EU and obtaining a residence permit in Estonia for investors
Brussels intends to tighten for EU member states security checks of wealthy investors applying for “golden visas”. Therefore, according to their reports, these schemes contribute to money laundering, corruption, and organized crime.
The European Commission will soon present its first recommendations to countries on how to protect the investment system for obtaining a residence permit in the European Union.The move was caused by scandals over money laundering last year, such as the Danske Bank case. It suspects the Estonian branch of Denmark’s largest lender. We are talking about the laundering of 200 billion euros, mainly from the former Soviet republics. In general, EU members noted that the lack of transparency in issuing passports opened the way for criminals from countries with high levels of corruption to work in Europe.
According to Brussels, this recommendation will primarily apply to countries that offer “citizenship for sale” for billions of euros. This list is headed by Estonia, Malta, Cyprus and Bulgaria, which were involved in the scandals with “golden visas”.
The schemes allow wealthy people to buy EU passports that bring benefits such as free residence and movement within the union.
About 20 EU countries, including Portugal and Spain, also offer limited residency rights for wealthy investors in exchange for property investments, government bonds, and sometimes directly into the state budget.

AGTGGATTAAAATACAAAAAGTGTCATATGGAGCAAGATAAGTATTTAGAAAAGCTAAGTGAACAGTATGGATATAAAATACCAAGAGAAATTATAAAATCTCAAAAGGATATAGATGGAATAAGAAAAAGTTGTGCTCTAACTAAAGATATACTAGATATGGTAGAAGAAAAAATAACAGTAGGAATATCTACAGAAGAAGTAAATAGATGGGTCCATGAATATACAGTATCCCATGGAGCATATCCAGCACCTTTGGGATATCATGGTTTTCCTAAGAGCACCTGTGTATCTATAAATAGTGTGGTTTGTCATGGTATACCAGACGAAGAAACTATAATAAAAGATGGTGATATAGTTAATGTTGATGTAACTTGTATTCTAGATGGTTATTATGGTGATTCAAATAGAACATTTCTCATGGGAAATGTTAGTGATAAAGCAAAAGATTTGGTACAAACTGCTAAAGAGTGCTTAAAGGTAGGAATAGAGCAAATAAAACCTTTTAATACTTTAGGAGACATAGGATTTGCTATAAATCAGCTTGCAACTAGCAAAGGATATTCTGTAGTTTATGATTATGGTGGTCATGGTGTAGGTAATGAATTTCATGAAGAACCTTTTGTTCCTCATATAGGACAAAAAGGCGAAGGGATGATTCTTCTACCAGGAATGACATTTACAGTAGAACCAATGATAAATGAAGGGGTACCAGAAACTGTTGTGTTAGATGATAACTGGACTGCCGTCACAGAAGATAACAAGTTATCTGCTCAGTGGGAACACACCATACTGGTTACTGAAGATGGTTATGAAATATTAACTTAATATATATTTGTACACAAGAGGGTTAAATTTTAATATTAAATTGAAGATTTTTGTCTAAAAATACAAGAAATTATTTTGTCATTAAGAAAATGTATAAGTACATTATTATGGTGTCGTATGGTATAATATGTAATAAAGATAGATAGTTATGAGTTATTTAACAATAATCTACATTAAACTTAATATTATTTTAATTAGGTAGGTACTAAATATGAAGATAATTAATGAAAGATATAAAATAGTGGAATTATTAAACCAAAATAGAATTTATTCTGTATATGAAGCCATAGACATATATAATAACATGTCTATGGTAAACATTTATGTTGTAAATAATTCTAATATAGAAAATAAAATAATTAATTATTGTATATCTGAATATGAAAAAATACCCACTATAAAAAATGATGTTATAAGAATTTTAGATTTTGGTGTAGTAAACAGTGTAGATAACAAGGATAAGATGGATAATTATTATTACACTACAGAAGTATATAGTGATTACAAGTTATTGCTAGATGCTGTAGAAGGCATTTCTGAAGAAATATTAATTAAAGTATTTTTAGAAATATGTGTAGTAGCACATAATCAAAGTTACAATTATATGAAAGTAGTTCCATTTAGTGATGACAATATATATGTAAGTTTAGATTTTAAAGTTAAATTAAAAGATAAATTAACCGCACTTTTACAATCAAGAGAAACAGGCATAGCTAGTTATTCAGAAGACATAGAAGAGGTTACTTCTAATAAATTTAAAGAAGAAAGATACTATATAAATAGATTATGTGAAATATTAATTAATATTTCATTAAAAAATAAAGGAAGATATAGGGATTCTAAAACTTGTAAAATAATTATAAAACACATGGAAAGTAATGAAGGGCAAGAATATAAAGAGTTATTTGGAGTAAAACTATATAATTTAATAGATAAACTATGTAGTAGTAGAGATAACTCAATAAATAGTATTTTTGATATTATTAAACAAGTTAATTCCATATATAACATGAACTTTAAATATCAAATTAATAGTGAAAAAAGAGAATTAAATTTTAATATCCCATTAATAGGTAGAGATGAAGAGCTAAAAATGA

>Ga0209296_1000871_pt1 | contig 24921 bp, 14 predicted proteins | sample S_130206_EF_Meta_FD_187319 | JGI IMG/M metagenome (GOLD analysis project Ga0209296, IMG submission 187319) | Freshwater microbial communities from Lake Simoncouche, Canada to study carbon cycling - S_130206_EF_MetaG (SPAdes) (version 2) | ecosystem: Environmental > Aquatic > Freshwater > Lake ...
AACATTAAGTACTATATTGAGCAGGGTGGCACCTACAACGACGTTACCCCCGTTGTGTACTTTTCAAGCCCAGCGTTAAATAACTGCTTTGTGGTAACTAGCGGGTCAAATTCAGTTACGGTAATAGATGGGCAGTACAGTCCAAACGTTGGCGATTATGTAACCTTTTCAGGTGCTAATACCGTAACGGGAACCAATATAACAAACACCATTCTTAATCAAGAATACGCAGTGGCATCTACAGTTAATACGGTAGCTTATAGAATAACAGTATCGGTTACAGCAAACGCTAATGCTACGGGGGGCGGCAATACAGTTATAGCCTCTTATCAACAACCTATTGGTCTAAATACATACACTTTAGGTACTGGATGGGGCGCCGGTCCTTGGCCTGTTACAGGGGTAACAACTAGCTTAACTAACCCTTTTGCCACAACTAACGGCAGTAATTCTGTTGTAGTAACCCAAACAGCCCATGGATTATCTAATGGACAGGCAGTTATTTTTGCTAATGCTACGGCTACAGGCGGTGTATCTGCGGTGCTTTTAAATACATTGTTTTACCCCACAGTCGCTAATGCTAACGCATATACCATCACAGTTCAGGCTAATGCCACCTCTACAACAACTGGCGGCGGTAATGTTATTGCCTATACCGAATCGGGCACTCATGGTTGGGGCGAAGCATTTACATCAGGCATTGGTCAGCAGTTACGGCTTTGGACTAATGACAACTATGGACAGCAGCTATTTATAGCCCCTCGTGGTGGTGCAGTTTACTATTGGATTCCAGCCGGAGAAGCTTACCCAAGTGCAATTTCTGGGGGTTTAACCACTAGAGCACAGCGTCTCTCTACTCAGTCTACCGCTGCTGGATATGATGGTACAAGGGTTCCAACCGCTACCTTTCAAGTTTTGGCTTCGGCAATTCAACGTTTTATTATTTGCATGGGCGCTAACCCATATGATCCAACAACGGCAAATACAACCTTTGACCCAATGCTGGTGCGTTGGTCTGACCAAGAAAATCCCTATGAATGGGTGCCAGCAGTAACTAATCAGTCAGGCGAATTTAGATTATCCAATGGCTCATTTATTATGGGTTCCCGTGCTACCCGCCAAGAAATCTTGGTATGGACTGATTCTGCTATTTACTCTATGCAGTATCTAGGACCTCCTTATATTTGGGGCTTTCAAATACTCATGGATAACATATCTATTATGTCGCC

Report on obtaining a residence permit in Estonia
The draft version of the report states that the system of such citizenship of investors creates a number of risks for the participating countries and for the union as a whole. Namely, security risks due to the penetration of criminal groups into Europe, as well as the possibility of money laundering, corruption and tax evasion. However, according to Dmitry Kochenov, Chairman of the IMC, many of the risks of investment migration noted in the report, such as tax evasion, are not exclusive to investment immigration and apply to other forms of acquired citizenship, such as naturalization.
Brussels emphasizes that private investment companies that work together with the governments of Cyprus and Malta to implement these schemes do not have any legal rights to conduct security audits in accordance with EU rules.
According to the studies by Global Witness and Transparency International, over the past 10 years, 28 EU member states have received about 25 billion euros of foreign direct investment through a system offering in exchange for the right of residence or full citizenship.
Although Brussels does not have the direct authority to restrict countries to issue a residence permit, it will urge governments to negotiate general security checks for all applicants. In addition, experts expect that the capital of the EU will seek mandatory lists of applications filed and rejected each year, as well as their countries of origin.